Presentation on theme: "School systems Scenario 8: Enforcing a school rule Behaviour Scenarios Resources to support Charlie Taylor’s Improving Teacher Training for Behaviour This."— Presentation transcript:
School systems Scenario 8: Enforcing a school rule Behaviour Scenarios Resources to support Charlie Taylor’s Improving Teacher Training for Behaviour This Scenario has been developed for Initial Teacher Training (ITT) to enable trainees to demonstrate knowledge, skills and understanding of behaviour management
School systems Introduction 2 Behaviour2Learn has developed 17 Scenarios focusing on the 8 areas highlighted in the Teaching Agency's document Improving teacher training for behaviour. These are: Personal Style Self-management Reflection School Systems Relationships Classroom Management More Challenging Behaviour Theoretical Knowledge Improving teacher training for behaviour Improving teacher training for behaviour has been developed by Charlie Taylor, the Government’s expert adviser on behaviour, to complement the new Teachers’ Standards that all teachers have to demonstrate from September 2012.
School systems Scenario 8 Enforcing a school rule There is a rule that pupils may not wear outdoor coats in class. You enter the classroom and ten pupils are sitting in their places with outdoor coats on. What do you do?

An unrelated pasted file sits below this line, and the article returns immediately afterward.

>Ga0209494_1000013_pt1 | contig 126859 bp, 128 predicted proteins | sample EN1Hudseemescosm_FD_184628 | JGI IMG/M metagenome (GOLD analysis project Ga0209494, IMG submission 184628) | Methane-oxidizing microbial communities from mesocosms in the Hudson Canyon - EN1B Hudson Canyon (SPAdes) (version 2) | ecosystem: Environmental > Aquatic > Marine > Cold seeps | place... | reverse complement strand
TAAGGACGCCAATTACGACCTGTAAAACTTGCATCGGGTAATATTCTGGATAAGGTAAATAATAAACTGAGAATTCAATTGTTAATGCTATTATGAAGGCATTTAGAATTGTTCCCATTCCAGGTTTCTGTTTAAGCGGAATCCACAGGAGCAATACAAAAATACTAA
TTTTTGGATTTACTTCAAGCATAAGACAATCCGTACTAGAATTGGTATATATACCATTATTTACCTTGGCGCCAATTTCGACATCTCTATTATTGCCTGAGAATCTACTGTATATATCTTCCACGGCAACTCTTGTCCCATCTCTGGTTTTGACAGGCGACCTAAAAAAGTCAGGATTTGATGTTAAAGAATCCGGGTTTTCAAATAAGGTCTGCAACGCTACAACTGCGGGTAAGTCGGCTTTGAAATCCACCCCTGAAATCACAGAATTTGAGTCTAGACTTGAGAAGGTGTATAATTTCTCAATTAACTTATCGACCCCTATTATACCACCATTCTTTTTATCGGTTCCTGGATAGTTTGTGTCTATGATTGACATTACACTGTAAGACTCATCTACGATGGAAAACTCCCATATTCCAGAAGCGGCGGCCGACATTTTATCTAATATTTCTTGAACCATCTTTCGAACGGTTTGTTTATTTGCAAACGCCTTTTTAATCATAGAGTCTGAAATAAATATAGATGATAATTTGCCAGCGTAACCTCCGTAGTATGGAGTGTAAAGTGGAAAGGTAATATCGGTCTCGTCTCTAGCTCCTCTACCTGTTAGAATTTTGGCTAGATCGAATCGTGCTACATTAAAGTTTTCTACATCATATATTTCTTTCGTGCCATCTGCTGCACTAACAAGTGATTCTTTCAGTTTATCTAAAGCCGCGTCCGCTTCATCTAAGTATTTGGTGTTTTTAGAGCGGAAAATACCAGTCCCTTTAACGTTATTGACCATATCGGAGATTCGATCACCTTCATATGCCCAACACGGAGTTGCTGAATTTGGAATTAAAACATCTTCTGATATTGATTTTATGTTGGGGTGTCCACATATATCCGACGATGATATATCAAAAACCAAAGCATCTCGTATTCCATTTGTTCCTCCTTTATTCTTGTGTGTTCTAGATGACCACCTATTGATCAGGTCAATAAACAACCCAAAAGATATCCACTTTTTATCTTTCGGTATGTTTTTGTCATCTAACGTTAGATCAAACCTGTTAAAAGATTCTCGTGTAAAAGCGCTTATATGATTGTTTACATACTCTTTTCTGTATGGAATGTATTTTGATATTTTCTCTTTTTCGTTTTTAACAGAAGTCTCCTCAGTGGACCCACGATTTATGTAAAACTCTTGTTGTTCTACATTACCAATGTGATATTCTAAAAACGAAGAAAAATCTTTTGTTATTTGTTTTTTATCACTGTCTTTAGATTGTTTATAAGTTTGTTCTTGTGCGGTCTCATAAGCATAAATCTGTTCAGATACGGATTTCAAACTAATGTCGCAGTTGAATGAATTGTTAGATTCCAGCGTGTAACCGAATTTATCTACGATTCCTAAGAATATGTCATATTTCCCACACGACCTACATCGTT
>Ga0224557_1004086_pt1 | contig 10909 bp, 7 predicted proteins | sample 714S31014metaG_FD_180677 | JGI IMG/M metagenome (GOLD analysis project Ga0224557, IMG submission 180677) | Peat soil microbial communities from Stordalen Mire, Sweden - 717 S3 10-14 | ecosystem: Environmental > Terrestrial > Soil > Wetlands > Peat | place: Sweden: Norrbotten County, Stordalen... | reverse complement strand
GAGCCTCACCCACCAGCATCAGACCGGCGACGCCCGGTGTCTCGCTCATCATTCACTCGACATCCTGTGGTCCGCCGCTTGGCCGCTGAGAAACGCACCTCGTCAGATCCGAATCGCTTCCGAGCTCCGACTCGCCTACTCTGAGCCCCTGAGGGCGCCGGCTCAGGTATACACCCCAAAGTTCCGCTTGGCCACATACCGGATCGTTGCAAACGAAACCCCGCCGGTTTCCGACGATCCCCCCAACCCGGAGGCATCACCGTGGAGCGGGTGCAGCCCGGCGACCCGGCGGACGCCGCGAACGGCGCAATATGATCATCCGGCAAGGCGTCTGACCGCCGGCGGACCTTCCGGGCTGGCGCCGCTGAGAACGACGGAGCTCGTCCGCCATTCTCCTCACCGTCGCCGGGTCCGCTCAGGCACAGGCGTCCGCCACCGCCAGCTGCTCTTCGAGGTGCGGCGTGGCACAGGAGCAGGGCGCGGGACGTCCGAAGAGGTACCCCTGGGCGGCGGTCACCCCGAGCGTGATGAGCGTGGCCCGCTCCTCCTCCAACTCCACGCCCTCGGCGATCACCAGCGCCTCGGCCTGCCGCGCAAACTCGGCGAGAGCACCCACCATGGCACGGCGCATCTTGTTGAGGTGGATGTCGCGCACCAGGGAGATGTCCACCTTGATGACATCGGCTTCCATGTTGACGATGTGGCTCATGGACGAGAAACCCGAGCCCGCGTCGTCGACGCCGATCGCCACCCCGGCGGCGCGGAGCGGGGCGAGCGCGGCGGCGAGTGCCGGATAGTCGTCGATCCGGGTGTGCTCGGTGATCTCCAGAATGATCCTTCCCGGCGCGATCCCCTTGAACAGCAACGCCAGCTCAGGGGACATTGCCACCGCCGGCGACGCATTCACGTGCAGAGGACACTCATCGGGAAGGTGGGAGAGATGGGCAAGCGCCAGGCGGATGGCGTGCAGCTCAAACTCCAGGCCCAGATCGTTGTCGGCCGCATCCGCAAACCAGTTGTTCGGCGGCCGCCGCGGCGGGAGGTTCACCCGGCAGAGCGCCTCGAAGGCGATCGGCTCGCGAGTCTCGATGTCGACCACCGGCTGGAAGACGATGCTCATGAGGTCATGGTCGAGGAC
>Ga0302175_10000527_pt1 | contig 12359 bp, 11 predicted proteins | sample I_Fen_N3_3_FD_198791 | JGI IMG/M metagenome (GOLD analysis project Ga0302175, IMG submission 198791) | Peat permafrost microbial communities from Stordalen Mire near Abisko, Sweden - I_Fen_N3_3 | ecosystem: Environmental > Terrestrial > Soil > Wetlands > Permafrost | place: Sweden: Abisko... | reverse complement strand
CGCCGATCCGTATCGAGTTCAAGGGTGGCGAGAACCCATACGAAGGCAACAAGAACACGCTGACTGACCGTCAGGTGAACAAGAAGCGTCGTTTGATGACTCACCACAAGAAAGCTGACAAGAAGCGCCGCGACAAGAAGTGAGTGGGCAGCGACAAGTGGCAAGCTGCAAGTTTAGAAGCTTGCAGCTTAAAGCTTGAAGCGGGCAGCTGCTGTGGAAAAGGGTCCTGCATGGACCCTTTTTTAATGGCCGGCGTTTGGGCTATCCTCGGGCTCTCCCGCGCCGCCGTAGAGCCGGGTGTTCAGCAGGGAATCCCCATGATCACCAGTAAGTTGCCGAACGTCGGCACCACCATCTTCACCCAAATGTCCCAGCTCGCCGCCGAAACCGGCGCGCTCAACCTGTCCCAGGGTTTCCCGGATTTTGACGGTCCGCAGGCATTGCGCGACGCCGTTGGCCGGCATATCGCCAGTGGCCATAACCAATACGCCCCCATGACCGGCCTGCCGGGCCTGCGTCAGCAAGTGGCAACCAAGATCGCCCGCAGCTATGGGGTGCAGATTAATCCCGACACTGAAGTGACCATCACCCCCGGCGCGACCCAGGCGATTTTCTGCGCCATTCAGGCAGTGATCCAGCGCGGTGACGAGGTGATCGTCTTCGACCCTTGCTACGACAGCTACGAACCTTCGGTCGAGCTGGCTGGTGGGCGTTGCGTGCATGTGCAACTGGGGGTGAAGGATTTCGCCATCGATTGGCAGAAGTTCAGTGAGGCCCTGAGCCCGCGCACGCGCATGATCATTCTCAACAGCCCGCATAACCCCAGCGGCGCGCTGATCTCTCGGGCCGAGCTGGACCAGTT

School systems Key Learning Outcomes Understanding of how effective school systems support good behaviour management. Knowledge of what constitutes good school behaviour policies. Willingness to adapt your practice to fit with the school behaviour policy. Appreciation of the importance of working with everyone in the school to implement the behaviour policy consistently, knowing that consistency is an essential component of managing behaviour.
School systems What do you do? Consider these responses and choose the best one(s): 1.Stand in a commanding position and say, “Good morning everyone. Coats off please, you know the rule”. Then get on with the lesson quickly. 2.Gain eye contact with the pupils, raise your eyebrows, smile, mime taking a coat off then look away and start the lesson. 3.Issue a class detention – you have warned them before about the rule and that this will happen if anyone fails to take their coat off. 4.Make an example of one pupil to encourage the others. Say, “ You know you are not allowed to wear a coat in class. Take it off now or you will have to stay in during break time.” 5.Start the lesson and deal with the pupils one by one once the lesson is underway. 6.Stand in front of the class and say, “I know it’s a stupid rule, but just do it.”
School systems What may be the best choice? If you are able to carry it off: 2. Raise eyebrows, mime and get on with the lesson is the best option. However, you could also try, 1. “Coats off please, you know the rule.” In both cases it is best to turn away to give ‘take-up’ time, to allow pupils the opportunity to do what you have asked, and reduce the chance of a confrontation. Using these approaches should enable you to get on with the lesson without getting involved in an argument. If nobody complies, repeat the request more assertively. A quick thumbs up, nod or smile to those who are complying will encourage all to follow without distracting them or you from your work.